'You don't want to see your child hurt whatever': The emotional toll Jack Willis' latest serious knee injury had on his family
Injured England back-rower Jack Willis released the third episode of The Rebuild 2.0, his Instagram documentary series, on the same day as the Lions announced the names of the 37 players they are bringing to South Africa in July.
Players who can jackal and win regular turnovers was mentioned by Warren Gatland as a useful weapon for the Lions to have in their armoury on tour and England newcomer Willis would surely have merited being in the back-rower selection discussion had he been fit.
Willis managed to win an astounding 46 turnovers in last year’s Gallagher Premiership season, 27 more than next-best Blair Cowan, and the 24-year-old had since gone on to make his international Test debut for England under Eddie Jones.
However his third cap – against Italy in February – ended in the nightmare of the second serious knee ligament injury of his career, a devastating body blow suffered just minutes after he had scored a try in the Guinness Six Nations fixture.
Willis has since been charting his rehabilitation on social media and has now released the third instalment of his mini-documentary series. Aside from footage in the latest five-minute episode of the stricken Wasps forward getting back to work at the club training ground, there are also emotional contributions from his family, tearful parents Steve and Jo and his sister Annabel.
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“We heard the noise you made and you never do that unless you were badly hurt. Just gone from the highest high to just pain. I was just feeling pain for you. It was pretty sad… you don’t want to see your child hurt whenever,” said dad Steve, reflecting on how he felt twelve weeks ago when his son was seriously injured when crocodile rolled by an Italian opponent.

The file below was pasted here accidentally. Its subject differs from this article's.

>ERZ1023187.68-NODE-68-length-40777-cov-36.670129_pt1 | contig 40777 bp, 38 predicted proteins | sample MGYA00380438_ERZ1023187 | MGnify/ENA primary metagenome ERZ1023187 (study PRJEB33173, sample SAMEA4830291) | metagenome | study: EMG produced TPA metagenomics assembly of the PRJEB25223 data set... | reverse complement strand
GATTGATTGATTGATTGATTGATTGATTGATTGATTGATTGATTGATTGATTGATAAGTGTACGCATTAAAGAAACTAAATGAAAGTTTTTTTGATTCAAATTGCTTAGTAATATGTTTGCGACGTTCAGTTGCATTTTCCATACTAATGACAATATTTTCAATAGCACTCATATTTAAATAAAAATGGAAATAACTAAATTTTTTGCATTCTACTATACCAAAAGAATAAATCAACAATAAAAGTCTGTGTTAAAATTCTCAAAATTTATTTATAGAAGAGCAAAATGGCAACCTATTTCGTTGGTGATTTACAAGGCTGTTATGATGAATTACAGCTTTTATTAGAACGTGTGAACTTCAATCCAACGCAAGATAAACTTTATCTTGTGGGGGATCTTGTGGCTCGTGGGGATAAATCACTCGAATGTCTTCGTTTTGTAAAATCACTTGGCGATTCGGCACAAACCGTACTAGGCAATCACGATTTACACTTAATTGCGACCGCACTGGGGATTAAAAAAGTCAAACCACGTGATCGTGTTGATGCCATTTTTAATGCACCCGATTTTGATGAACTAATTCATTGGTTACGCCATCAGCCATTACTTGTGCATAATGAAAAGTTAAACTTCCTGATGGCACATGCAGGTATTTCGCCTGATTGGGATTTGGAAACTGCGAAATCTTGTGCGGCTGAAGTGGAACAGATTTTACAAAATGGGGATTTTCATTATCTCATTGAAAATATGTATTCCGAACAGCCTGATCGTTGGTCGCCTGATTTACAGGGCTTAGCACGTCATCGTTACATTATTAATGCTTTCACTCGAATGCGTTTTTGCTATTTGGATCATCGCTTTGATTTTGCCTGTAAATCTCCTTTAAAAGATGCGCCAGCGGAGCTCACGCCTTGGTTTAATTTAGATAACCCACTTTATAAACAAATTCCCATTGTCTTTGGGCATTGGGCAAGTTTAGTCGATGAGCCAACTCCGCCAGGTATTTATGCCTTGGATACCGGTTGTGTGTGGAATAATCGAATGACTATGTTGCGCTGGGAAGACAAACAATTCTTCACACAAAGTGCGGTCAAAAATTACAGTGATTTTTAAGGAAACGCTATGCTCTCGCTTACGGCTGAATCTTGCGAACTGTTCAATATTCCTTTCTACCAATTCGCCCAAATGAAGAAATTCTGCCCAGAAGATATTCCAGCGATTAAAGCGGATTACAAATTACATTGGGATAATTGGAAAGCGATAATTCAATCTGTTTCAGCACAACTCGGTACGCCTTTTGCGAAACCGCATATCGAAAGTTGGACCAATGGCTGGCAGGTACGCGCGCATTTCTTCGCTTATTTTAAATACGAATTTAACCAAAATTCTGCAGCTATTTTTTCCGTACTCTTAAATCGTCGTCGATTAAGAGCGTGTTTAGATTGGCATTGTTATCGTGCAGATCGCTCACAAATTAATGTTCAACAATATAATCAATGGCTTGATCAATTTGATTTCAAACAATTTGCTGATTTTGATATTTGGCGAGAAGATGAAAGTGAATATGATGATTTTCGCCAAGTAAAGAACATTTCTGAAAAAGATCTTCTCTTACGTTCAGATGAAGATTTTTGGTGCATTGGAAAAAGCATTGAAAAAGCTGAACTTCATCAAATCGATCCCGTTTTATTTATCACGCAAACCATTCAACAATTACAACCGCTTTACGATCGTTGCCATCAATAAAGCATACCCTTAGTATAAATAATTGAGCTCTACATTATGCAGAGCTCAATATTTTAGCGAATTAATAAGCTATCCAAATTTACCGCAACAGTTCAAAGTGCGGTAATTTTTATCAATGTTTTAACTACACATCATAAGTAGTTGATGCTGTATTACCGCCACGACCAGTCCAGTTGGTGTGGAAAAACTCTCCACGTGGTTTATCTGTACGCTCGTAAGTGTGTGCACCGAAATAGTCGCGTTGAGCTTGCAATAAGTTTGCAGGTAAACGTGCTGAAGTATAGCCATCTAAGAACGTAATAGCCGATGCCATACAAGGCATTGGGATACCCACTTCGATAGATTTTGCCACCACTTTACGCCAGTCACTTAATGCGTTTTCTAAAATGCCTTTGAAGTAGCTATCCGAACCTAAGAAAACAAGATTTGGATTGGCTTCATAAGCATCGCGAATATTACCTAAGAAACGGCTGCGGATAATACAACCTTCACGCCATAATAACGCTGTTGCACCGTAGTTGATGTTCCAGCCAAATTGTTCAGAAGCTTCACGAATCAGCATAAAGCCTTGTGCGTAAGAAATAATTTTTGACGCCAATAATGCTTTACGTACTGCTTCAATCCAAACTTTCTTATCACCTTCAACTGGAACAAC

“Rugby and family are two of the biggest parts of my life and I am not sure what kind of bloke I would be without them,” said Jack during the episode. “For me talking about what is going on in my head is a big thing.
“I like to think I’m quite an emotional person and I am happy to let my emotions out but it is weird how it catches you with an injury like this. My main frustration is I am not playing rugby and this is what is going on but your mind works in a weird way that the little things can tip you over the edge.
“There is a long way to go with the knee but I have tried to make sure there are other focuses throughout this because these sort of injuries give you a reality check that you won’t be playing rugby forever and you have got to have something else.”
Aside from family and what Willis was thinking as he contemplated his latest long road back from a serious knee injury, his apprehension about getting back to work was also documented. “There is always a bit of anxiousness around ‘oh is this going to hurt’, will I be able to do it?’ But actually today, going through the exercises felt pretty good and it just meant that your confidence lifts a little bit as well and you start to think, ‘oh actually I can do this’.
“It’s pretty exciting to start that first day and get going with it, especially when you have been sat on the sofa for four, five weeks, it’s pretty draining mentally. It’s little exercises but it’s suddenly being able to squat and bend my knee up to 60 degrees, it just feels like such a nice thing to be able to do considering a week ago I couldn’t do anything, I couldn’t even put my foot on the ground.”
'Half my mates who have already retired say, ‘Don’t retire. Do as much as you can because it’s hard on the other side’
— RugbyPass (@RugbyPass) April 25, 2021
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